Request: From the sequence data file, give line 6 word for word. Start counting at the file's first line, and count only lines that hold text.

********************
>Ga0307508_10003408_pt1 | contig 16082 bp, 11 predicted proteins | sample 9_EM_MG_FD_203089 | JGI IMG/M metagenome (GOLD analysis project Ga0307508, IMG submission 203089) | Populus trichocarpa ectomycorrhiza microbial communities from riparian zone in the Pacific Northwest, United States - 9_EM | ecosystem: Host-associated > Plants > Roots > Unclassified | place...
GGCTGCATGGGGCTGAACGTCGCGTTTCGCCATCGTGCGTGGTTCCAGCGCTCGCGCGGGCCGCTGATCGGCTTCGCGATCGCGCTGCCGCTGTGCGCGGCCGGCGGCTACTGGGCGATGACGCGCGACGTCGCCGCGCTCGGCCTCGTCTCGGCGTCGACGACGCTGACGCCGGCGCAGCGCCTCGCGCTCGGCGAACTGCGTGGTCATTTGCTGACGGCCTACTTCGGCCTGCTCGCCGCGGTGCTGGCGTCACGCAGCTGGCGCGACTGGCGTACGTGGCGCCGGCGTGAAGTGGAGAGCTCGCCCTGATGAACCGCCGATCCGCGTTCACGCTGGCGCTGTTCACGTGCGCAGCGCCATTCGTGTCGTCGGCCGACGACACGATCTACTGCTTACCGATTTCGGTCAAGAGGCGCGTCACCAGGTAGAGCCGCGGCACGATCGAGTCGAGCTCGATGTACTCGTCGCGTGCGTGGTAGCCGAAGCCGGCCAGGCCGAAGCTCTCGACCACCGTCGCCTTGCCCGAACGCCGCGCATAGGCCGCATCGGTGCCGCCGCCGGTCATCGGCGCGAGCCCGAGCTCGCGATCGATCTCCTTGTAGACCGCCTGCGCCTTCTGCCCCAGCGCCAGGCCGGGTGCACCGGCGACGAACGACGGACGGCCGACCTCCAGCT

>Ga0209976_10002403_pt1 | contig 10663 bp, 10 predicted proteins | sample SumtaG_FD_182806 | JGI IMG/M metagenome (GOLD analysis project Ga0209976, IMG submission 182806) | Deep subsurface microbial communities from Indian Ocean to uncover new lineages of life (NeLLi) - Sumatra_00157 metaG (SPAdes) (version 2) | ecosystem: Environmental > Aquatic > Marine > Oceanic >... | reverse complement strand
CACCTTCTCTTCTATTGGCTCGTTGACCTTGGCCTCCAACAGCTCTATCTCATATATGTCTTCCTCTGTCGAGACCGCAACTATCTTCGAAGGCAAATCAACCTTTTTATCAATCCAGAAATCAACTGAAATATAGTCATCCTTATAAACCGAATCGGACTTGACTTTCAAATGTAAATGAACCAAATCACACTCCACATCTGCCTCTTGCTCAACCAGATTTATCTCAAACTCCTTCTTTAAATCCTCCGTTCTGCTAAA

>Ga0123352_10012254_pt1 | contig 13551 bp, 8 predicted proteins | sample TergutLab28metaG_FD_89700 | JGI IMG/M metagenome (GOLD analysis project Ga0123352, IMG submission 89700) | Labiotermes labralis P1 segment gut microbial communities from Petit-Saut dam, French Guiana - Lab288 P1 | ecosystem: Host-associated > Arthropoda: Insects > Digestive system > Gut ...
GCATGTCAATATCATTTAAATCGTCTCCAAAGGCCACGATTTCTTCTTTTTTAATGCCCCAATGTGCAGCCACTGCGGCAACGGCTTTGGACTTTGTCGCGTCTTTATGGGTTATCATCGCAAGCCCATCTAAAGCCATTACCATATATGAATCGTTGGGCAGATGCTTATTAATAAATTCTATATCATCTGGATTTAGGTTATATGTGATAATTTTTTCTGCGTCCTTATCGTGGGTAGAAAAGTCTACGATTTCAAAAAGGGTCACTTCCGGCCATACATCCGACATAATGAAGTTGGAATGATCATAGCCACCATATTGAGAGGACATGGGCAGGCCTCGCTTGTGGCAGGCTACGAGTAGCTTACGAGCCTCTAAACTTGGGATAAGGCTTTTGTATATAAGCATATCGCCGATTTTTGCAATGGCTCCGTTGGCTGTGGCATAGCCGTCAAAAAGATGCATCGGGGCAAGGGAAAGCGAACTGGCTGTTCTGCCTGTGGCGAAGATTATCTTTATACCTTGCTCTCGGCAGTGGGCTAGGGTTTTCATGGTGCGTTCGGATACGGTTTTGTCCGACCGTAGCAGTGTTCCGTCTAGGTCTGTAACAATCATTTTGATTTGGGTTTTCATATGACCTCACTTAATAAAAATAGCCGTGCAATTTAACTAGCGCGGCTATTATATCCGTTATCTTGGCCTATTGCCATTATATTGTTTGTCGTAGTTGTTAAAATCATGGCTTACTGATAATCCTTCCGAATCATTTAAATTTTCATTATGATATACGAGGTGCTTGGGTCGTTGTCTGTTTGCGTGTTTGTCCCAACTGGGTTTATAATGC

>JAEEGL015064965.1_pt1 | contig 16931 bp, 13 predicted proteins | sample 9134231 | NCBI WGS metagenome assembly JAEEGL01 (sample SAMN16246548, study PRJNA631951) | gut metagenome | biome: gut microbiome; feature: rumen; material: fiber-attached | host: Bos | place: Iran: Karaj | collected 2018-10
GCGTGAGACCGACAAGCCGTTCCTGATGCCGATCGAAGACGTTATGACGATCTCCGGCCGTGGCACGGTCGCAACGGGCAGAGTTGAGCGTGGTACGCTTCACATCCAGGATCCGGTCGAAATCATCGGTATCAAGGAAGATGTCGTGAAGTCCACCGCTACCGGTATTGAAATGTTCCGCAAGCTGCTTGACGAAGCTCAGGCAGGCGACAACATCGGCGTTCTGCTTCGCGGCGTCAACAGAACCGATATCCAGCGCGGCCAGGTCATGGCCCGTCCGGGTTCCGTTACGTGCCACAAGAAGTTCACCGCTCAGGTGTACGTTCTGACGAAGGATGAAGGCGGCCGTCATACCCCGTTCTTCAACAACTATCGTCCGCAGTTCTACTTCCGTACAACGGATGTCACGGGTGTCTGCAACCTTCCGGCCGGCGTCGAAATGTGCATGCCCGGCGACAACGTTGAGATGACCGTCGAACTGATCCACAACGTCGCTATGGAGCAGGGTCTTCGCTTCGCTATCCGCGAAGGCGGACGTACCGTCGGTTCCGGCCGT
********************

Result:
GCATGTCAATATCATTTAAATCGTCTCCAAAGGCCACGATTTCTTCTTTTTTAATGCCCCAATGTGCAGCCACTGCGGCAACGGCTTTGGACTTTGTCGCGTCTTTATGGGTTATCATCGCAAGCCCATCTAAAGCCATTACCATATATGAATCGTTGGGCAGATGCTTATTAATAAATTCTATATCATCTGGATTTAGGTTATATGTGATAATTTTTTCTGCGTCCTTATCGTGGGTAGAAAAGTCTACGATTTCAAAAAGGGTCACTTCCGGCCATACATCCGACATAATGAAGTTGGAATGATCATAGCCACCATATTGAGAGGACATGGGCAGGCCTCGCTTGTGGCAGGCTACGAGTAGCTTACGAGCCTCTAAACTTGGGATAAGGCTTTTGTATATAAGCATATCGCCGATTTTTGCAATGGCTCCGTTGGCTGTGGCATAGCCGTCAAAAAGATGCATCGGGGCAAGGGAAAGCGAACTGGCTGTTCTGCCTGTGGCGAAGATTATCTTTATACCTTGCTCTCGGCAGTGGGCTAGGGTTTTCATGGTGCGTTCGGATACGGTTTTGTCCGACCGTAGCAGTGTTCCGTCTAGGTCTGTAACAATCATTTTGATTTGGGTTTTCATATGACCTCACTTAATAAAAATAGCCGTGCAATTTAACTAGCGCGGCTATTATATCCGTTATCTTGGCCTATTGCCATTATATTGTTTGTCGTAGTTGTTAAAATCATGGCTTACTGATAATCCTTCCGAATCATTTAAATTTTCATTATGATATACGAGGTGCTTGGGTCGTTGTCTGTTTGCGTGTTTGTCCCAACTGGGTTTATAATGC